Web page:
Openness to God’s call

By Father Michael Chrisman, Director of Vocations

They spent their days working in the hot sun, mending nets by adding a knot here and there, and at times, even caught some fish. This was life for the hardworking Galilean anglers Peter, Andrew, James and John. Then everything changed when they heard the call of Jesus, “Come follow me.”

Every day we have conversations with people, from the simple pleasantries of “hi” to more in depth conversations like, “I’ve been thinking about the priesthood. What do you think?” In any conversation no matter how big or small, there are two basic parts: the speaker and the listener. The same is true when one has a conversation with God, i.e. prayer.

Throughout Scripture there are countless moments of conversations. Moses had a conversation with God in the presence of the burning bush (Ex. 3:4-22), Samuel with the priest Eli then Eli encouraged Samuel to talk to God with the famous line, “Speak, for you servant is listening” (1Sam 3:10). King David had conversations with Bath-Sheba, Nathaniel, Solomon, etc. (c.f., 1 Samuel, 2Samuel, 1Kings). Mary with the angel Gabriel (Lk 1:26-38), Elizabeth and Mary (Lk. 1:39-56), John the Baptist had conversations with everyone who came to the banks of the Jordan River (Lk 3:1-22, Mt. 3:1-17, Jn. 1:19-34). Moreover, Peter, Andrew, James and John had conversations with Jesus (Mk1:14-20).

In these conversations there is a universal sense of openness which leads to something great. After every conversation people’s lives are forever changed, either directly by God in the cases of Moses, Samuel, Mary, and John the Baptist or in other cases one’s life is changed indirectly, by the wisdom of God through others: King David, Bath-Sheba, and Elizabeth.

In his homily at the confirmation Mass on April 28, 2013 Pope Francis challenged all who were about to be confirmed and all Christians to be open to the call of God. He said, “We Christians were not called by the Lord for small things; push on toward the highest principles. Stake your lives on the noble ideals.” In order for one to come to know these “highest principles” and “noble ideals” one must be first open to God, in the same way that one is open in a conversation with a spouse, relative, friend or acquaintance.

When we are open to God we become free to dive into the depth of our heart’s desire to discover the great plan God has for everyone. The discovery of God’s plan for us causes a great sense of joy, happiness, peace and fulfillment in the person. However these feelings are not limited to only one person. As a people of God, bonded together in baptism, forged by the fire of the Holy Spirit in confirmation and strengthened with the Body of Christ from heaven in the Eucharist: through the sacraments, we become closely connected—bonded as one body, “as all the parts of the body though many, are one body, so also with Christ,” St. Paul reminds us (1 Cor. 12:12).

Over the past year we have experienced the connection of the Body of Christ in many ways. We celebrated with great happiness the transitional diaconate ordination of John Nkwocha on December 12, 2013. As we gave hopeful thanks to God for the ministry of Deacon Nkwocha, shortly after his diaconate ordination we celebrated again with great fervor the ordination of two more seminarians to the transitional diaconate: Deacons Carl Wertin and Isaac Kariuki on June 6, 2014. The openness to God’s plan by these three men was only heightened with further celebration on June 20, 2014 as Deacon John Nkwocha became the newest priest in the Diocese of Pueblo. We also look forward with joyful hope to the priesthood ordinations of Deacons Isaac and Carl on June 19, 2015 at the Cathedral in Pueblo.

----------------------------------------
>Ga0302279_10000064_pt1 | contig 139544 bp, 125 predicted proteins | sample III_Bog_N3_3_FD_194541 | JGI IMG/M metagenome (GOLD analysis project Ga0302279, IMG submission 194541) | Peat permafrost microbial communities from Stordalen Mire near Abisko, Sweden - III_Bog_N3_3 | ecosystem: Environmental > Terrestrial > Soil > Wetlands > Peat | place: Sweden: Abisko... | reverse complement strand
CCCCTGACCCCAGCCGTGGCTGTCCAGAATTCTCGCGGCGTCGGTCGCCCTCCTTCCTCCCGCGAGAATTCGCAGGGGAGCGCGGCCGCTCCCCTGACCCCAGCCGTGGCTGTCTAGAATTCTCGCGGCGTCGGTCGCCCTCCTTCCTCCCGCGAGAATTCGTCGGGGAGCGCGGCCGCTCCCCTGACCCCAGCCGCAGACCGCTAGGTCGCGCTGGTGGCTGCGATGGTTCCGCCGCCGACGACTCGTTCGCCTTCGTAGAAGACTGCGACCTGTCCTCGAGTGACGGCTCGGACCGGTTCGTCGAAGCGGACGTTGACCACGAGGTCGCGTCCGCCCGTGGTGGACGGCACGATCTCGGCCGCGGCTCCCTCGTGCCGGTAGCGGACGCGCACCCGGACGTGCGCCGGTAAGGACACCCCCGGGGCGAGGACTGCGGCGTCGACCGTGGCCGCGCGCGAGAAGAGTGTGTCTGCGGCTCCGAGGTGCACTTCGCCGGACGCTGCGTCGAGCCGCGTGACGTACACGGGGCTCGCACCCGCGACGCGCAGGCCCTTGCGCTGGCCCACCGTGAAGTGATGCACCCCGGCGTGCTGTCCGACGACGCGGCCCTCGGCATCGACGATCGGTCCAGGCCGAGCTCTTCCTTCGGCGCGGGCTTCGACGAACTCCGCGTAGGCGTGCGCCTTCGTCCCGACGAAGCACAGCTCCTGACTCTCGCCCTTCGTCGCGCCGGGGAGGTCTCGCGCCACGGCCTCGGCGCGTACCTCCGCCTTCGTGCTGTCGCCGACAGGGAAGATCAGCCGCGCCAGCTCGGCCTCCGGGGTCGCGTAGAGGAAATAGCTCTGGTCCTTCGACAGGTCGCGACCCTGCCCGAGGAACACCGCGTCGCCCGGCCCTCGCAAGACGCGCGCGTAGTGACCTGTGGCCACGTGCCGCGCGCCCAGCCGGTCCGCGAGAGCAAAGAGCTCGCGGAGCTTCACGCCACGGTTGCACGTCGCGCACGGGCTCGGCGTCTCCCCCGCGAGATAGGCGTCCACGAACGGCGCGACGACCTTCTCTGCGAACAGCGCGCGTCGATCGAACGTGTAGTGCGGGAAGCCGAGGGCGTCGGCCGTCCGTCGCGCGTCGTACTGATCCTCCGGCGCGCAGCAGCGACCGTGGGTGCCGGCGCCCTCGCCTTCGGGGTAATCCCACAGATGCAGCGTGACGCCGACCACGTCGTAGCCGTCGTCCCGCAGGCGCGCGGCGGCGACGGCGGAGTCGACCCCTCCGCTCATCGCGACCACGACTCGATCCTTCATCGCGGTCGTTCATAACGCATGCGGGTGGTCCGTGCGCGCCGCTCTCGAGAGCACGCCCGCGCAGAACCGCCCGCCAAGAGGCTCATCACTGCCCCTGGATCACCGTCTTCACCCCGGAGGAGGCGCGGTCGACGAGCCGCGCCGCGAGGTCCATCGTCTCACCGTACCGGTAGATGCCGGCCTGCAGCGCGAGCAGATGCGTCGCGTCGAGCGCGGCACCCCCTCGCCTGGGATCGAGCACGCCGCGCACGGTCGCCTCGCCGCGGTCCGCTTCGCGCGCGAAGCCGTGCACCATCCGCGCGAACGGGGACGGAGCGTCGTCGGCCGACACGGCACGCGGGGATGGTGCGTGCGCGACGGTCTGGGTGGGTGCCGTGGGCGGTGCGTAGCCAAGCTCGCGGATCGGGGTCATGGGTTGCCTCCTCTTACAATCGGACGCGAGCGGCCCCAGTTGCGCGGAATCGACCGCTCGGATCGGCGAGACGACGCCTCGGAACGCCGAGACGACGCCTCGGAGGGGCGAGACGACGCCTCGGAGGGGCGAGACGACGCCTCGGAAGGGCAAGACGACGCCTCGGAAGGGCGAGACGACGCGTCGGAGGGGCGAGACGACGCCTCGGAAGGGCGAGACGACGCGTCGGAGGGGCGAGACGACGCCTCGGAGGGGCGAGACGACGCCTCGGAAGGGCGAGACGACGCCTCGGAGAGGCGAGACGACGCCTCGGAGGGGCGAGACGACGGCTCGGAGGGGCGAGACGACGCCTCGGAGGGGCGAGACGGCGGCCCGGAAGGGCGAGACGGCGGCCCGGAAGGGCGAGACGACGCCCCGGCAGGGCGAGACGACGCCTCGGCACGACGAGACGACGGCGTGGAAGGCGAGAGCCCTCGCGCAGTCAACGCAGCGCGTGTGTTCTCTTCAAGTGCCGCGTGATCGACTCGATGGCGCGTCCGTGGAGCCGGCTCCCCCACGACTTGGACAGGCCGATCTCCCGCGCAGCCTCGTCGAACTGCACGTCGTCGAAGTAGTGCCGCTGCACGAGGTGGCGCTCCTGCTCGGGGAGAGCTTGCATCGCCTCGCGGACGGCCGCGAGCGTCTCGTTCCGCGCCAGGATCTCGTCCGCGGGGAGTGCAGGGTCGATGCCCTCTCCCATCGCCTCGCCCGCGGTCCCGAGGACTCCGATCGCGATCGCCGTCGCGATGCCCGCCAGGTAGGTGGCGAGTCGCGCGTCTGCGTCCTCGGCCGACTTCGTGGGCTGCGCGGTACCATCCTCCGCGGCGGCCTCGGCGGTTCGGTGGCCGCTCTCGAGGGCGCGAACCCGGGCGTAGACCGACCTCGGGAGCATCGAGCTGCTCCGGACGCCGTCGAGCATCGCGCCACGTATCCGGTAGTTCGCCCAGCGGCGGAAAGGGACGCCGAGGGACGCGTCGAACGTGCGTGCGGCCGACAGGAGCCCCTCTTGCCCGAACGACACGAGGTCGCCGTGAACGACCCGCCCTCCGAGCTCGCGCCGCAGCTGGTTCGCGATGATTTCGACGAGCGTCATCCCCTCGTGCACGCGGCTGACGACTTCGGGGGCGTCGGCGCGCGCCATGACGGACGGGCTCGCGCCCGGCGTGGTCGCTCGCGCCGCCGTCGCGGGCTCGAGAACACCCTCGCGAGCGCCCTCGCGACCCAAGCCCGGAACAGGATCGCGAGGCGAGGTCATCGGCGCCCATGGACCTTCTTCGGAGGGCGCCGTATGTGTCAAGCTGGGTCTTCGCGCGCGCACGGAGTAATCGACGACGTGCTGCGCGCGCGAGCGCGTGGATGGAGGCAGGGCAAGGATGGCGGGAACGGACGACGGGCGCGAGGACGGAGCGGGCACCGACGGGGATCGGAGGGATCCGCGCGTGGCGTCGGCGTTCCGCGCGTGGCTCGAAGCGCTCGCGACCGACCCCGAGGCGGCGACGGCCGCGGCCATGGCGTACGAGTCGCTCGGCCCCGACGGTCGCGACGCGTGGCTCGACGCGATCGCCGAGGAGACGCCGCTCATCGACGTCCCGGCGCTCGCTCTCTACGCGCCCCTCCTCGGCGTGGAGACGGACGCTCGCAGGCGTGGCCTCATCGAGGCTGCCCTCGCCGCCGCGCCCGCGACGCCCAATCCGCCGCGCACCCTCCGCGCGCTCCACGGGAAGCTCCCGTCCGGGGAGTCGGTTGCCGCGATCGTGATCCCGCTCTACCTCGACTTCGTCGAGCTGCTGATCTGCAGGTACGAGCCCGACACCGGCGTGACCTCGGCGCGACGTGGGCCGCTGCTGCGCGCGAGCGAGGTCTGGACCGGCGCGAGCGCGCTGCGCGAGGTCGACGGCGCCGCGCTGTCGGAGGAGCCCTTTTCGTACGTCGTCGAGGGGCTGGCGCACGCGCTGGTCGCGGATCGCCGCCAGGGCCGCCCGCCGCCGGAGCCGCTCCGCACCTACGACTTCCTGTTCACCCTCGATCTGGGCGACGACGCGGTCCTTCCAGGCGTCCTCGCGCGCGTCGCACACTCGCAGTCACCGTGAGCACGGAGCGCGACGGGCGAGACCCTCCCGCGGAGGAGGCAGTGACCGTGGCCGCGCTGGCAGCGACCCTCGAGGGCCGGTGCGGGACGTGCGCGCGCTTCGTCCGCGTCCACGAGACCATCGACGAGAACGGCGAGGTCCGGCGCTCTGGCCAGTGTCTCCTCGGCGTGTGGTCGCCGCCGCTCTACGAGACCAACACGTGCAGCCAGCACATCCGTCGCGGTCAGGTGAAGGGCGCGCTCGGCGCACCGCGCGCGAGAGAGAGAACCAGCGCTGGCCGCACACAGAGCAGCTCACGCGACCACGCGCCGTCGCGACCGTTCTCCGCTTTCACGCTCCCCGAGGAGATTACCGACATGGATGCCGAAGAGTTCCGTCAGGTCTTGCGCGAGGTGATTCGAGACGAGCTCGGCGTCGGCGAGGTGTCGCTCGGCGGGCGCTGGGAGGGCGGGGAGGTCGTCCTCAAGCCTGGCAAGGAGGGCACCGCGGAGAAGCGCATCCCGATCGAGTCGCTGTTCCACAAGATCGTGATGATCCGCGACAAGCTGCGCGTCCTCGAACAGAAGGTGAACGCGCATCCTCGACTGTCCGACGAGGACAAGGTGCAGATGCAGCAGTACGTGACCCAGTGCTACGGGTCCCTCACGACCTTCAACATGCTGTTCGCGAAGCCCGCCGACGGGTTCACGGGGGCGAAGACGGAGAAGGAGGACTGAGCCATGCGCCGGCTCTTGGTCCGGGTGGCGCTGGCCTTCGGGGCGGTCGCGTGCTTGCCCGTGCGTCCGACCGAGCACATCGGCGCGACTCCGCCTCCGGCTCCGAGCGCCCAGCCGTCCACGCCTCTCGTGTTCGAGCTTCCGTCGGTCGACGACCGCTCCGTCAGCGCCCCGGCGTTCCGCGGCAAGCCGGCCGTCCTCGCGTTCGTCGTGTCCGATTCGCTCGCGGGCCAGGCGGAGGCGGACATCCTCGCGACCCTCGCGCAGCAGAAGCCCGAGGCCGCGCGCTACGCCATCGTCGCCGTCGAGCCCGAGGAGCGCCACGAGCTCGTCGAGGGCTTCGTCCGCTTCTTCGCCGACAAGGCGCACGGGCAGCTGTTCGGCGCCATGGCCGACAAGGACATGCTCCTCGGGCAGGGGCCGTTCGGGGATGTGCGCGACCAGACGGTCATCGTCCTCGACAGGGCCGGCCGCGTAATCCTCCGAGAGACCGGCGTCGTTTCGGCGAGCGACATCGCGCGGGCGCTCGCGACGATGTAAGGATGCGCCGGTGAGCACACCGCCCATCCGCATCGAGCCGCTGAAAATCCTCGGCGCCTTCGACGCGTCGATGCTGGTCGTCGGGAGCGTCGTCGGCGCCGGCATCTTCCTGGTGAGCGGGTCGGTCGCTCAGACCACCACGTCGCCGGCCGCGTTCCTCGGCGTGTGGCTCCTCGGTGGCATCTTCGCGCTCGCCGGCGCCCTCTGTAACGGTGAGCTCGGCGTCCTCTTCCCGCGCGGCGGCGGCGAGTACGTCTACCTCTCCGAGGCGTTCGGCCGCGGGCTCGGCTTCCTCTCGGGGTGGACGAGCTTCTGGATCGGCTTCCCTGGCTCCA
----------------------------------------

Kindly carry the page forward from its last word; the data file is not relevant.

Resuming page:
As the number of our seminarians gets smaller due to seminarians becoming ordained priests, interest in the priesthood and religious life, especially in our Catholic schools has grown. During the week of November 2 to 11, 2014 we celebrated vocations through National Vocations Awareness Week. During that week there was a Mass and lunch at St. John Neumann with Bishop Berg and priests of the city of Pueblo. At St. Therese School the students had breakfast for the priests of the city then the priests and seminarians played a volleyball game against the 8th grade (the 8th grade won in a close match).

Vocations Awareness Week concluded with a city-wide Holy Hour for Vocations at the Shrine of St. Therese, where the Servants of the Blessed Sacrament from St. Mary Help of Christians and other religious sisters of the diocese joined with Bishop Berg, Monsignor Nuñez and other priests and deacons along with members of the Serra Club, the Nocturnal Adoration Society, Perpetual Adoration Society and men, women and children from all across the city came to pray for an increase in vocations from our diocese.

As seminarians like Deacon Carl, Deacon Isaac, Deacon Henry and Stephen Injoalu continue to show us the faces of those Galilean fishermen, who opened their heart to Christ’s call, their openness inspires men to think about the priesthood, women to consider religious life, couples to consider marriage, and all of us to push toward higher principles and build up the kingdom of God here in the Diocese of Pueblo.

Let us continue to pray for and encourage vocations from our own family, from our parish community, from the Body of Christ alive in our midst. For I know well the plans I have in mind for you says the Lord, plans to give you a future full of hope (Jer. 29:11). All we have to do is be open to the voice of God.